Tuesday, 28 May 2013

KG 4 Heinkel He 111 Wintertarnung Ostfront - Ebay Luftwaffe photo find

KG 4 General Wever (Geschwaderkennung 5 J) He 111 deployed on low-level ground strafing and bombing sorties on the northern sector of the Eastern Front during late 1941. From an album currently available on ebay.de (link below)

On 17 November 1941 Lt. Rudolph was forced to carry out an emergency landing after attacking troop concentrations east of Tichwin (Leningrad sector)

".. we were airborne from Dno at 09h45 in Rotte formation with He 111 5J+DK flown by Leutnant Mueller. We attacked the village at low altitude at 10h53 and observed the detonations of the 12 SD 50 bombs in and among the houses - we could see Russian soldiers running for cover. During our bomb run we came under heavy defensive fire from the north-eastern corner of the village, the first salvoes hitting the starboard engine and the tail fin. The exact number of hits could not be ascertained. The damage to the starboard engine was of some consequence; the spinner and pitch control were shot away and oil and coolant loss considerable. The hits to the tail quickly rendered lateral stability difficult and the aircraft threatened to veer out of control.. We were still some 12 km from German lines and the only way to get home was with carefully manipulation of the throttle controls - applying power until we were at 180 km/h and then easing off the power until we started to lose altitude. We crossed our front lines at a height of 150 metres but could not immediately see a large enough area to risk a belly landing. We continued further westwards until our observer could identify an area free of trees for a crash landing. By now the starboard engine was smoking and the danger of a fire breaking out was considerable - I had been unable to shut it down as I would have been unable to keep the aircraft in the air. We were still travelling at quite high speed when we hit the ground and I was thrown forward and struck my head heavily on the control column, briefly losing consciousness. Fortunately a 20 cm thick blanket of snow cushioned the impact somewhat. The aircraft sustained some 50% damages. The crew fired off signal flares which attracted the attention of our CO Hptm. Boltze who was able to put down nearby and get airborne again with myself, my crew and some of our equipment on board..."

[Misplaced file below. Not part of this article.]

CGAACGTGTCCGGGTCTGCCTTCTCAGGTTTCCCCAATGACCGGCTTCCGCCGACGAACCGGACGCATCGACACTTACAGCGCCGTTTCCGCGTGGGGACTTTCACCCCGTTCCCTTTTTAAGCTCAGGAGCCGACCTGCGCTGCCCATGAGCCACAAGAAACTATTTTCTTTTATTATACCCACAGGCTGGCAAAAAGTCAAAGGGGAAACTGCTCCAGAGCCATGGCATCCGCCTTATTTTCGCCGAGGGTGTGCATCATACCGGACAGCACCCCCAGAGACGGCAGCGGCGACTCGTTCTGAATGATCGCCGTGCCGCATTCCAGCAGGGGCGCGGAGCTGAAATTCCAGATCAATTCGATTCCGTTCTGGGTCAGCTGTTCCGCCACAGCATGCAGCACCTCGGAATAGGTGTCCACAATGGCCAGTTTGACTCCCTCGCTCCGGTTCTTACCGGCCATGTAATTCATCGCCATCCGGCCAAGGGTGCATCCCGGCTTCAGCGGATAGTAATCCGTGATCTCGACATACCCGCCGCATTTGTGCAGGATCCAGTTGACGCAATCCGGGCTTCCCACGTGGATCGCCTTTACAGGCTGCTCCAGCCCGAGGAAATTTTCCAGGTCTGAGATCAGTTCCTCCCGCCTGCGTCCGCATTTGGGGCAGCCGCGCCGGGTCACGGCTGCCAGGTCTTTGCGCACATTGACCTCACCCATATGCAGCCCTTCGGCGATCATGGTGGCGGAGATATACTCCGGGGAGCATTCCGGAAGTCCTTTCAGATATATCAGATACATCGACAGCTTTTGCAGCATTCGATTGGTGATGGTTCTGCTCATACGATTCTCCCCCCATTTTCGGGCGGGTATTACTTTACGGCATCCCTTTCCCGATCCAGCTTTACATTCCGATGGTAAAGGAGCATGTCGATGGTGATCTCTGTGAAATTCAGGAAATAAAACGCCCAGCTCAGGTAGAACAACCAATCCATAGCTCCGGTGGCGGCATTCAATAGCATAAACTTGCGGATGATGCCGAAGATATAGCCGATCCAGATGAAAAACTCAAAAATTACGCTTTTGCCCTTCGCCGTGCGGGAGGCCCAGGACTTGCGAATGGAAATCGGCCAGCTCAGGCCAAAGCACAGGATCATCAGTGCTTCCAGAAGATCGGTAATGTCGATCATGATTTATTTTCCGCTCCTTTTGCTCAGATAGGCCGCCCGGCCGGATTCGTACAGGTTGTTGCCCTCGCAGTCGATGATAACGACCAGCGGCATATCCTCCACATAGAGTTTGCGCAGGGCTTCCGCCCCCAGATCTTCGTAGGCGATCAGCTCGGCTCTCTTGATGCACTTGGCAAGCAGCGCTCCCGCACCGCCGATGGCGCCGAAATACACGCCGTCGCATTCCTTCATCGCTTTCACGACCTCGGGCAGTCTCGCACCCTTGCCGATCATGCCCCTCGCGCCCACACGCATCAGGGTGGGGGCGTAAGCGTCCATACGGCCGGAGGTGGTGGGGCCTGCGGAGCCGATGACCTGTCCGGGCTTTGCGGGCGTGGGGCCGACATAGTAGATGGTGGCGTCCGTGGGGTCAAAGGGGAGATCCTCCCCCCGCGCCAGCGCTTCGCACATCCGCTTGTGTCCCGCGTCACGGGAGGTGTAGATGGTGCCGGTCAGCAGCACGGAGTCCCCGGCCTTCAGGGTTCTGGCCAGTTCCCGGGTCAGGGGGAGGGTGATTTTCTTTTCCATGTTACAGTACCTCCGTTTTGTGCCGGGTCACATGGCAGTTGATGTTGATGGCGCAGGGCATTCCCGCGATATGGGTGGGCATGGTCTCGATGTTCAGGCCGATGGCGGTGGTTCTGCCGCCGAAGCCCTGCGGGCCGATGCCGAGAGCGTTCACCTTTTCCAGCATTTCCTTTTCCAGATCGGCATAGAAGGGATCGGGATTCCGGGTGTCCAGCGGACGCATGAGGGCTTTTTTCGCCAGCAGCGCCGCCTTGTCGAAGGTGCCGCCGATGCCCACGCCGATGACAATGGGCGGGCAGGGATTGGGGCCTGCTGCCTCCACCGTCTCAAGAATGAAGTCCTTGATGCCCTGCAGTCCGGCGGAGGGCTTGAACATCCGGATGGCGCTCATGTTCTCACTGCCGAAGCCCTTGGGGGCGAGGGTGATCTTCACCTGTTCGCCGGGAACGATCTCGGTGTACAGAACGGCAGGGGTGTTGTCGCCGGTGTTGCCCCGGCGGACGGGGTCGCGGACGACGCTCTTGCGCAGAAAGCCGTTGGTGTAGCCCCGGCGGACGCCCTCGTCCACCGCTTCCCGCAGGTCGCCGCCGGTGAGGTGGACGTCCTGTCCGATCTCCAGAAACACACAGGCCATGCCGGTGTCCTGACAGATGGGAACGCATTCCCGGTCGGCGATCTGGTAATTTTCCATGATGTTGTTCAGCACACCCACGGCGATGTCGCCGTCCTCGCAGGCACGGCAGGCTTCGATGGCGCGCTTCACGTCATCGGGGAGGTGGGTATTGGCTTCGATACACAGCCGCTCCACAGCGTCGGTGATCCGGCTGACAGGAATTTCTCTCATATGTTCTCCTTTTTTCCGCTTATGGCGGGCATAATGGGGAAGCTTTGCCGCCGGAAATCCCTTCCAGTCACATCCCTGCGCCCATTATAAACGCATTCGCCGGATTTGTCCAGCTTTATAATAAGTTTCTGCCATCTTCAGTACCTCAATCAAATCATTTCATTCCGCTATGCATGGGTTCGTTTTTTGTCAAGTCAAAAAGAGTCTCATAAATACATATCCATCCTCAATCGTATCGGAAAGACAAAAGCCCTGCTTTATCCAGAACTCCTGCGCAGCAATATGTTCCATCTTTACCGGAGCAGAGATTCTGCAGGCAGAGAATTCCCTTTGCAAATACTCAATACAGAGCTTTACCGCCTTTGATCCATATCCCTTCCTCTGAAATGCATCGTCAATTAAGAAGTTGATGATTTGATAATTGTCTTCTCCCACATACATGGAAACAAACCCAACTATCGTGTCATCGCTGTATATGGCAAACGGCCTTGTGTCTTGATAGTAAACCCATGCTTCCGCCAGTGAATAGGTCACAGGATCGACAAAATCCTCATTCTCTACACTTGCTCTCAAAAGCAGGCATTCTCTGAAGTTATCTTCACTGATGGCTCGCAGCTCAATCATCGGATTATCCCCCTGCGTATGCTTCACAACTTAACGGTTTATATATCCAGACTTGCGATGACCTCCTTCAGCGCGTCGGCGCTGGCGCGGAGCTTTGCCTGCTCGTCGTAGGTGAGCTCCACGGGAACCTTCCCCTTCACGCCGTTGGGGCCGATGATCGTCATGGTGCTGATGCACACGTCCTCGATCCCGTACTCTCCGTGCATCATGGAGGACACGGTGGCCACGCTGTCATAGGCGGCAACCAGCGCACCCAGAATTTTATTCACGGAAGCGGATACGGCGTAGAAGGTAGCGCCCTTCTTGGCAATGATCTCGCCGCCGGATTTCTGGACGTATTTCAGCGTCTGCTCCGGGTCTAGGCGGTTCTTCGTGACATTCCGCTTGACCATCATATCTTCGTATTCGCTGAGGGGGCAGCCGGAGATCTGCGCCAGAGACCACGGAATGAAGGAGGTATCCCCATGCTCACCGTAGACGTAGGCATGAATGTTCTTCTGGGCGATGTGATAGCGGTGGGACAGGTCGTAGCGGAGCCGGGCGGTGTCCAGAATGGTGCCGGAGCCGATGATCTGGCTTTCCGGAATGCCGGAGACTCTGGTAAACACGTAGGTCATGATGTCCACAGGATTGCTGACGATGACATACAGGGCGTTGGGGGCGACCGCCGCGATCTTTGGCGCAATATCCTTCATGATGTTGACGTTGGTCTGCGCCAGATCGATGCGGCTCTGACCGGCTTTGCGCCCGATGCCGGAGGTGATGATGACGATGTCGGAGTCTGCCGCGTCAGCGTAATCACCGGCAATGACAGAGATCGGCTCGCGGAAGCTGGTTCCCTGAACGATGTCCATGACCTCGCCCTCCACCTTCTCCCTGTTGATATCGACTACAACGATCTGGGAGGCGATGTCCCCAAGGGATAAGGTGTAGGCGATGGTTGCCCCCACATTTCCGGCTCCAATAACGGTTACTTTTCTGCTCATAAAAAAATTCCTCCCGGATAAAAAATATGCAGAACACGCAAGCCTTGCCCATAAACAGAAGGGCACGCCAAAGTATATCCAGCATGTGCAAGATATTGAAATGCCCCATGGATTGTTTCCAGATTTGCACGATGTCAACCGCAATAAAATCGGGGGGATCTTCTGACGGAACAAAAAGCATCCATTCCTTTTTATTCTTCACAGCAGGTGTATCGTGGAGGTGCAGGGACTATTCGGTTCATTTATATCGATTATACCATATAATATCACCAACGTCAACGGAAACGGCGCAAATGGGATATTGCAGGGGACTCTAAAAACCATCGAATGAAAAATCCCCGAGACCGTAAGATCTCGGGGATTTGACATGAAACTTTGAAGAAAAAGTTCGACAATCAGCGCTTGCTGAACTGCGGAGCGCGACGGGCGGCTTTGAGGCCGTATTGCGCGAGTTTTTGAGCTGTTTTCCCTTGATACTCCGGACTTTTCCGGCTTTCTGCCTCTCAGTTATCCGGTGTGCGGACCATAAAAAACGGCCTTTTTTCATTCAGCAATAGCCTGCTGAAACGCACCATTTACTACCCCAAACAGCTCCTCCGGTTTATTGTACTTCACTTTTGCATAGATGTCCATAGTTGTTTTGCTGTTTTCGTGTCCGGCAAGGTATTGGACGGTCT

(from Grundelach's Kampfgeschwader General Wever 4)